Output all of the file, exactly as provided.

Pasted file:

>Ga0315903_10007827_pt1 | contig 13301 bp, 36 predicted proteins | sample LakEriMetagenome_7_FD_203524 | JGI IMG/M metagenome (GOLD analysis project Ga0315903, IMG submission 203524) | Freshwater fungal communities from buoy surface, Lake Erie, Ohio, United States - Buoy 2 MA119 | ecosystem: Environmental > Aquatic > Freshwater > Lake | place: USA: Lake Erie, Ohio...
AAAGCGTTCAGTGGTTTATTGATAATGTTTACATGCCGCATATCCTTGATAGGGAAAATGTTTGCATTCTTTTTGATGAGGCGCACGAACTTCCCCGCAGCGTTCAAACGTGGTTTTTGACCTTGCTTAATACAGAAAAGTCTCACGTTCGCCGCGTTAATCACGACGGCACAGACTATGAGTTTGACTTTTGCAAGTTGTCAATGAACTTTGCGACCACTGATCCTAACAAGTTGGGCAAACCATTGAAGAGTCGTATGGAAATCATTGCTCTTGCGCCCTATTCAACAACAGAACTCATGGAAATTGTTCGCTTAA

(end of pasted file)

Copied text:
>Ga0315903_10007827_pt1 | contig 13301 bp, 36 predicted proteins | sample LakEriMetagenome_7_FD_203524 | JGI IMG/M metagenome (GOLD analysis project Ga0315903, IMG submission 203524) | Freshwater fungal communities from buoy surface, Lake Erie, Ohio, United States - Buoy 2 MA119 | ecosystem: Environmental > Aquatic > Freshwater > Lake | place: USA: Lake Erie, Ohio...
AAAGCGTTCAGTGGTTTATTGATAATGTTTACATGCCGCATATCCTTGATAGGGAAAATGTTTGCATTCTTTTTGATGAGGCGCACGAACTTCCCCGCAGCGTTCAAACGTGGTTTTTGACCTTGCTTAATACAGAAAAGTCTCACGTTCGCCGCGTTAATCACGACGGCACAGACTATGAGTTTGACTTTTGCAAGTTGTCAATGAACTTTGCGACCACTGATCCTAACAAGTTGGGCAAACCATTGAAGAGTCGTATGGAAATCATTGCTCTTGCGCCCTATTCAACAACAGAACTCATGGAAATTGTTCGCTTAA